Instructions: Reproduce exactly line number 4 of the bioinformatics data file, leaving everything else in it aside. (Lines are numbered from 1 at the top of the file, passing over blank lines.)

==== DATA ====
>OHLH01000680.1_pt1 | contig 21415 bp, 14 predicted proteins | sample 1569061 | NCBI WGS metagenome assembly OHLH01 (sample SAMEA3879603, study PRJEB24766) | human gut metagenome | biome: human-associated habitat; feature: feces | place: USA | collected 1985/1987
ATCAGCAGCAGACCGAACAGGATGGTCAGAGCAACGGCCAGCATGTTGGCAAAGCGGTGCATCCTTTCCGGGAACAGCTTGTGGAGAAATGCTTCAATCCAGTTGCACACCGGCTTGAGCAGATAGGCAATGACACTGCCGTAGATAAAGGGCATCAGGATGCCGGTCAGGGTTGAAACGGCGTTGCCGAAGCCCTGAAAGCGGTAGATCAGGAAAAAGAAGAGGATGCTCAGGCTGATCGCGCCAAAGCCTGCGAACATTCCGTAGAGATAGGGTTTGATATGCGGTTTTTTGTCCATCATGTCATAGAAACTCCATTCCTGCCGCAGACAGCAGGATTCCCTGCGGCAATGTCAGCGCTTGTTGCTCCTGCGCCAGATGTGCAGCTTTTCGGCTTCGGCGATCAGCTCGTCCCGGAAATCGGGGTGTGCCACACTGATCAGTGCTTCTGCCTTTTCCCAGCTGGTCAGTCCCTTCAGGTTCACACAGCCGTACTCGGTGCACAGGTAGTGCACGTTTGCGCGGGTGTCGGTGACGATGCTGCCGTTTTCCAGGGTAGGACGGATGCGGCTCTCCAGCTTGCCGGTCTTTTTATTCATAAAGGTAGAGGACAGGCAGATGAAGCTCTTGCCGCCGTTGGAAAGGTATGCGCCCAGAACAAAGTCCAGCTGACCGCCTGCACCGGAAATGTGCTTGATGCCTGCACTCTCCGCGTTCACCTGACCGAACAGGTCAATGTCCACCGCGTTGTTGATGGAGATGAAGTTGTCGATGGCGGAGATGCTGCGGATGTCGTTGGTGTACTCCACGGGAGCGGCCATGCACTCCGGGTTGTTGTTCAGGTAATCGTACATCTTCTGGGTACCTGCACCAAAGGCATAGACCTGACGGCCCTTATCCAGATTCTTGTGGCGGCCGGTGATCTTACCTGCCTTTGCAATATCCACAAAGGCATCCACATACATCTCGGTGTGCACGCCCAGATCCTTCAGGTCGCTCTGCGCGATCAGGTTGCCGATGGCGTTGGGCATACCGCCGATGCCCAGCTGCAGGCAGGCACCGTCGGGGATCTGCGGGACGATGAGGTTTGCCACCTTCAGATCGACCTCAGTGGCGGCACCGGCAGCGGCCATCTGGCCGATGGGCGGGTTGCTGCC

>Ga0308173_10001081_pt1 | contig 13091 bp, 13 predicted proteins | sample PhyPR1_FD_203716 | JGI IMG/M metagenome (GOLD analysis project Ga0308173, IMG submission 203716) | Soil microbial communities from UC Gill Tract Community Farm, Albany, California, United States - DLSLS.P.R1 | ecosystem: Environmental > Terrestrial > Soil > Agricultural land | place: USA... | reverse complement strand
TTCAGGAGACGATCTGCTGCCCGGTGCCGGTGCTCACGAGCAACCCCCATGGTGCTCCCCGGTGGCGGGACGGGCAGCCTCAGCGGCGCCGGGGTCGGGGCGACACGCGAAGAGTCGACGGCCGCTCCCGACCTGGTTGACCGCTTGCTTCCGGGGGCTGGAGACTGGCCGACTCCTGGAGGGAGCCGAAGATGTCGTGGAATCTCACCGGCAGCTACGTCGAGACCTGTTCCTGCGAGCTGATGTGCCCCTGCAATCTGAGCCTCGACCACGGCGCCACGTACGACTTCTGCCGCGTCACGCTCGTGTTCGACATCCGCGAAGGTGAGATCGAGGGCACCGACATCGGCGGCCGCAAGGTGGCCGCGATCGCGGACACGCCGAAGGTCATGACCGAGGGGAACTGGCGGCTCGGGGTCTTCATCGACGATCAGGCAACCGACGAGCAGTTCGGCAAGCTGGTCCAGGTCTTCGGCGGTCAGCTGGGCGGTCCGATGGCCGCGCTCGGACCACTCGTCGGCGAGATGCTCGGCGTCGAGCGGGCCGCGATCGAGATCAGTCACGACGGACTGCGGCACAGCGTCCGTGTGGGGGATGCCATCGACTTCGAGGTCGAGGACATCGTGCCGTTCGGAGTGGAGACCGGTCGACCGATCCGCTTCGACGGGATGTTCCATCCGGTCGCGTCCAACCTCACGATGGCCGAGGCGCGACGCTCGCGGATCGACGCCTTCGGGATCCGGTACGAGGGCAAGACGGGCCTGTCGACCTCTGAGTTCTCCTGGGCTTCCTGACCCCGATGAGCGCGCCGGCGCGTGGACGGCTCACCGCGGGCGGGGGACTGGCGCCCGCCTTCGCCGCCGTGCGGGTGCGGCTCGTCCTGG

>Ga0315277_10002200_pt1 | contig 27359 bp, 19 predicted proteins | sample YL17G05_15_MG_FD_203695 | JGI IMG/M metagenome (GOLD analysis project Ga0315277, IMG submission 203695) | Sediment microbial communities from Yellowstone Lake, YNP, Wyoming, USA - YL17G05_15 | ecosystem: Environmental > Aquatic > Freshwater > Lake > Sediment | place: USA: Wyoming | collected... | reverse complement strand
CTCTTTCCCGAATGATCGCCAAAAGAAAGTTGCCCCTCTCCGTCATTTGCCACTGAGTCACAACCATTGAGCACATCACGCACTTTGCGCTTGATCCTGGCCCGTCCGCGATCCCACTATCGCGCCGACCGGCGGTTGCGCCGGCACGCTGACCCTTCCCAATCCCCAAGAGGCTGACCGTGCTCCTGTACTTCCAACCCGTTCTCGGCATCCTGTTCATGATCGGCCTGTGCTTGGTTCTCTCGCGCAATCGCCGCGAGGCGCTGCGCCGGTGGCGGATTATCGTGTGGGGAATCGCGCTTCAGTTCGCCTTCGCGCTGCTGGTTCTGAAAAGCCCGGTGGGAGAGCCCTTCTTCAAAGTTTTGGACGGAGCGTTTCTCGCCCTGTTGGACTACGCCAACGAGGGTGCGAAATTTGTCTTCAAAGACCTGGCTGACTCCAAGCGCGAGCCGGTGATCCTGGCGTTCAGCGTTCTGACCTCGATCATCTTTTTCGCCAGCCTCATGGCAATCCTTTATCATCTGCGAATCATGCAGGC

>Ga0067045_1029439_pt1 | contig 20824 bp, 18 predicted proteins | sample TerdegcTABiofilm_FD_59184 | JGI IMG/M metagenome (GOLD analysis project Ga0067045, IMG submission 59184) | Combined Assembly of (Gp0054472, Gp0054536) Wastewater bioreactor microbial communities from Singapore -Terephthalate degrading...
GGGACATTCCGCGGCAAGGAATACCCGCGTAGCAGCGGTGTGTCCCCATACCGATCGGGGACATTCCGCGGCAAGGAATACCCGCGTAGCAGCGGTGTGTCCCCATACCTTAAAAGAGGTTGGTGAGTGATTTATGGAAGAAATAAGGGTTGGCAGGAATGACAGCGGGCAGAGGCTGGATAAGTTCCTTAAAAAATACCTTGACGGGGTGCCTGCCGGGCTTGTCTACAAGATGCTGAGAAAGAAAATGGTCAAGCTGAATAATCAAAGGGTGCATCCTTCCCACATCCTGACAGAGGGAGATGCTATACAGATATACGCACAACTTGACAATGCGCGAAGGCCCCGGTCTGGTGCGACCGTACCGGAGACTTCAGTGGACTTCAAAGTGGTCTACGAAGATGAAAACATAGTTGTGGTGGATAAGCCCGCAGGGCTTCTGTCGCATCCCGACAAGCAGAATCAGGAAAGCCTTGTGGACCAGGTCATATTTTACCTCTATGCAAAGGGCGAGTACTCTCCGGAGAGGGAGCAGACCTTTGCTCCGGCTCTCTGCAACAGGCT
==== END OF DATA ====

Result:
TTCAGGAGACGATCTGCTGCCCGGTGCCGGTGCTCACGAGCAACCCCCATGGTGCTCCCCGGTGGCGGGACGGGCAGCCTCAGCGGCGCCGGGGTCGGGGCGACACGCGAAGAGTCGACGGCCGCTCCCGACCTGGTTGACCGCTTGCTTCCGGGGGCTGGAGACTGGCCGACTCCTGGAGGGAGCCGAAGATGTCGTGGAATCTCACCGGCAGCTACGTCGAGACCTGTTCCTGCGAGCTGATGTGCCCCTGCAATCTGAGCCTCGACCACGGCGCCACGTACGACTTCTGCCGCGTCACGCTCGTGTTCGACATCCGCGAAGGTGAGATCGAGGGCACCGACATCGGCGGCCGCAAGGTGGCCGCGATCGCGGACACGCCGAAGGTCATGACCGAGGGGAACTGGCGGCTCGGGGTCTTCATCGACGATCAGGCAACCGACGAGCAGTTCGGCAAGCTGGTCCAGGTCTTCGGCGGTCAGCTGGGCGGTCCGATGGCCGCGCTCGGACCACTCGTCGGCGAGATGCTCGGCGTCGAGCGGGCCGCGATCGAGATCAGTCACGACGGACTGCGGCACAGCGTCCGTGTGGGGGATGCCATCGACTTCGAGGTCGAGGACATCGTGCCGTTCGGAGTGGAGACCGGTCGACCGATCCGCTTCGACGGGATGTTCCATCCGGTCGCGTCCAACCTCACGATGGCCGAGGCGCGACGCTCGCGGATCGACGCCTTCGGGATCCGGTACGAGGGCAAGACGGGCCTGTCGACCTCTGAGTTCTCCTGGGCTTCCTGACCCCGATGAGCGCGCCGGCGCGTGGACGGCTCACCGCGGGCGGGGGACTGGCGCCCGCCTTCGCCGCCGTGCGGGTGCGGCTCGTCCTGG